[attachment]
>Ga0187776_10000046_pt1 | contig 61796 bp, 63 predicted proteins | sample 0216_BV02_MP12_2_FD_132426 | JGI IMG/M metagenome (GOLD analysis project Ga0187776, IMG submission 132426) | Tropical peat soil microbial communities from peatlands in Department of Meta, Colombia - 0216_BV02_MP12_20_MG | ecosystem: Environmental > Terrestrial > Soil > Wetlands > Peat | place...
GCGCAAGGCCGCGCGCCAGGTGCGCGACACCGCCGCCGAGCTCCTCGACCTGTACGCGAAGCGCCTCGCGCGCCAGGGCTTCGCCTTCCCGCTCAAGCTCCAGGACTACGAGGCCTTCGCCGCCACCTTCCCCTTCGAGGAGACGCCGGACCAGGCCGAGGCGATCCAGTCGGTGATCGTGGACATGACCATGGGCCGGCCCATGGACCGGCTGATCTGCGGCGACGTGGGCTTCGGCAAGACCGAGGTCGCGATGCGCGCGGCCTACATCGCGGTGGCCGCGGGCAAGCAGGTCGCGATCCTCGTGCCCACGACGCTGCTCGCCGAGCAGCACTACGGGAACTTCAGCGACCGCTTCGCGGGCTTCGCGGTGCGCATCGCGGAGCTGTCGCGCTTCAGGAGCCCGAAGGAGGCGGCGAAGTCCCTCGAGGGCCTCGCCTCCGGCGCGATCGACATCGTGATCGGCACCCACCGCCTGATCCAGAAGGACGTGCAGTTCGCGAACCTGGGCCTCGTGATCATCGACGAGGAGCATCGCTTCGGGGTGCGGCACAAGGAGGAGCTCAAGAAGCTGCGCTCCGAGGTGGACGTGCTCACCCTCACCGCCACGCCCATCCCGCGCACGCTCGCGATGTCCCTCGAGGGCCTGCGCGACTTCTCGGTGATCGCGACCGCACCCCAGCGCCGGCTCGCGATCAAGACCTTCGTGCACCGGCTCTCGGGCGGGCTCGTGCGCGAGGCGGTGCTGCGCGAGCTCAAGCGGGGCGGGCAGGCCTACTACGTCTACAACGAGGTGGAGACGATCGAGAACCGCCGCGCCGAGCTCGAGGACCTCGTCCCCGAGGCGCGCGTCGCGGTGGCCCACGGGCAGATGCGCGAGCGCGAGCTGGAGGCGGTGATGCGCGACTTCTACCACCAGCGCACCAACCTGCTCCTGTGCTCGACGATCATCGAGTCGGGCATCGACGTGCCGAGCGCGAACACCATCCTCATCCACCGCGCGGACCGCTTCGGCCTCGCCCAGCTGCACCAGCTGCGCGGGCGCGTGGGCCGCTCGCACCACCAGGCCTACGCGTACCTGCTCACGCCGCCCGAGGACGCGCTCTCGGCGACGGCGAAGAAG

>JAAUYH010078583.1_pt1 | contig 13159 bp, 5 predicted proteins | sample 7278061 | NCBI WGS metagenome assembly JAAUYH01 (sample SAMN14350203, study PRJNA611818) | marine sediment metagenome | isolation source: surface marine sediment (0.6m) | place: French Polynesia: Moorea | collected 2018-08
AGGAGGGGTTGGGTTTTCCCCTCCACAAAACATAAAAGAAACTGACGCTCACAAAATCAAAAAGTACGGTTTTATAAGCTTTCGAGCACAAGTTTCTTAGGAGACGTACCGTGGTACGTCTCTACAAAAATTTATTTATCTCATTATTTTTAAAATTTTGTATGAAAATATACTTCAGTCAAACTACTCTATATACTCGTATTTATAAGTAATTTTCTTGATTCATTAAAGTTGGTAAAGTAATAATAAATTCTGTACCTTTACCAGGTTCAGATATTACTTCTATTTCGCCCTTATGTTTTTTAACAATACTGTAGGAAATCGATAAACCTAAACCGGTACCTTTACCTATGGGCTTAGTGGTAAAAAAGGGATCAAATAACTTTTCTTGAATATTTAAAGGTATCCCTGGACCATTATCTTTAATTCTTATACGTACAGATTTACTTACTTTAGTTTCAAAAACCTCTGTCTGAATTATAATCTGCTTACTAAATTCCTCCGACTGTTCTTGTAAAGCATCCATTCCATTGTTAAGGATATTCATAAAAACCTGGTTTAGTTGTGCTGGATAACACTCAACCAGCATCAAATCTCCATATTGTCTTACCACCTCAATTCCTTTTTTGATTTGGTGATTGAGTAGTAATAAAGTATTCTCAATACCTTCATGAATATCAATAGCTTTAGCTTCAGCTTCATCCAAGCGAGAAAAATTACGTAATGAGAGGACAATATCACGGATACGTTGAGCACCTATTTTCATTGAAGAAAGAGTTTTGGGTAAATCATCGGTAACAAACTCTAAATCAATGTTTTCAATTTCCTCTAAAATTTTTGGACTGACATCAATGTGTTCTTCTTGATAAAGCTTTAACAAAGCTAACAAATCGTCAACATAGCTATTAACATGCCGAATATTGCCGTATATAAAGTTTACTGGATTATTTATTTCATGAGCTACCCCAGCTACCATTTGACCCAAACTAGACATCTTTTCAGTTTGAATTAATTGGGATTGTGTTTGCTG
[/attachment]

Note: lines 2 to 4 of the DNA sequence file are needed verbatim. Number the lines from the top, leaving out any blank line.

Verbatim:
GCGCAAGGCCGCGCGCCAGGTGCGCGACACCGCCGCCGAGCTCCTCGACCTGTACGCGAAGCGCCTCGCGCGCCAGGGCTTCGCCTTCCCGCTCAAGCTCCAGGACTACGAGGCCTTCGCCGCCACCTTCCCCTTCGAGGAGACGCCGGACCAGGCCGAGGCGATCCAGTCGGTGATCGTGGACATGACCATGGGCCGGCCCATGGACCGGCTGATCTGCGGCGACGTGGGCTTCGGCAAGACCGAGGTCGCGATGCGCGCGGCCTACATCGCGGTGGCCGCGGGCAAGCAGGTCGCGATCCTCGTGCCCACGACGCTGCTCGCCGAGCAGCACTACGGGAACTTCAGCGACCGCTTCGCGGGCTTCGCGGTGCGCATCGCGGAGCTGTCGCGCTTCAGGAGCCCGAAGGAGGCGGCGAAGTCCCTCGAGGGCCTCGCCTCCGGCGCGATCGACATCGTGATCGGCACCCACCGCCTGATCCAGAAGGACGTGCAGTTCGCGAACCTGGGCCTCGTGATCATCGACGAGGAGCATCGCTTCGGGGTGCGGCACAAGGAGGAGCTCAAGAAGCTGCGCTCCGAGGTGGACGTGCTCACCCTCACCGCCACGCCCATCCCGCGCACGCTCGCGATGTCCCTCGAGGGCCTGCGCGACTTCTCGGTGATCGCGACCGCACCCCAGCGCCGGCTCGCGATCAAGACCTTCGTGCACCGGCTCTCGGGCGGGCTCGTGCGCGAGGCGGTGCTGCGCGAGCTCAAGCGGGGCGGGCAGGCCTACTACGTCTACAACGAGGTGGAGACGATCGAGAACCGCCGCGCCGAGCTCGAGGACCTCGTCCCCGAGGCGCGCGTCGCGGTGGCCCACGGGCAGATGCGCGAGCGCGAGCTGGAGGCGGTGATGCGCGACTTCTACCACCAGCGCACCAACCTGCTCCTGTGCTCGACGATCATCGAGTCGGGCATCGACGTGCCGAGCGCGAACACCATCCTCATCCACCGCGCGGACCGCTTCGGCCTCGCCCAGCTGCACCAGCTGCGCGGGCGCGTGGGCCGCTCGCACCACCAGGCCTACGCGTACCTGCTCACGCCGCCCGAGGACGCGCTCTCGGCGACGGCGAAGAAG

>JAAUYH010078583.1_pt1 | contig 13159 bp, 5 predicted proteins | sample 7278061 | NCBI WGS metagenome assembly JAAUYH01 (sample SAMN14350203, study PRJNA611818) | marine sediment metagenome | isolation source: surface marine sediment (0.6m) | place: French Polynesia: Moorea | collected 2018-08
AGGAGGGGTTGGGTTTTCCCCTCCACAAAACATAAAAGAAACTGACGCTCACAAAATCAAAAAGTACGGTTTTATAAGCTTTCGAGCACAAGTTTCTTAGGAGACGTACCGTGGTACGTCTCTACAAAAATTTATTTATCTCATTATTTTTAAAATTTTGTATGAAAATATACTTCAGTCAAACTACTCTATATACTCGTATTTATAAGTAATTTTCTTGATTCATTAAAGTTGGTAAAGTAATAATAAATTCTGTACCTTTACCAGGTTCAGATATTACTTCTATTTCGCCCTTATGTTTTTTAACAATACTGTAGGAAATCGATAAACCTAAACCGGTACCTTTACCTATGGGCTTAGTGGTAAAAAAGGGATCAAATAACTTTTCTTGAATATTTAAAGGTATCCCTGGACCATTATCTTTAATTCTTATACGTACAGATTTACTTACTTTAGTTTCAAAAACCTCTGTCTGAATTATAATCTGCTTACTAAATTCCTCCGACTGTTCTTGTAAAGCATCCATTCCATTGTTAAGGATATTCATAAAAACCTGGTTTAGTTGTGCTGGATAACACTCAACCAGCATCAAATCTCCATATTGTCTTACCACCTCAATTCCTTTTTTGATTTGGTGATTGAGTAGTAATAAAGTATTCTCAATACCTTCATGAATATCAATAGCTTTAGCTTCAGCTTCATCCAAGCGAGAAAAATTACGTAATGAGAGGACAATATCACGGATACGTTGAGCACCTATTTTCATTGAAGAAAGAGTTTTGGGTAAATCATCGGTAACAAACTCTAAATCAATGTTTTCAATTTCCTCTAAAATTTTTGGACTGACATCAATGTGTTCTTCTTGATAAAGCTTTAACAAAGCTAACAAATCGTCAACATAGCTATTAACATGCCGAATATTGCCGTATATAAAGTTTACTGGATTATTTATTTCATGAGCTACCCCAGCTACCATTTGACCCAAACTAGACATCTTTTCAGTTTGAATTAATTGGGATTGTGTTTGCTG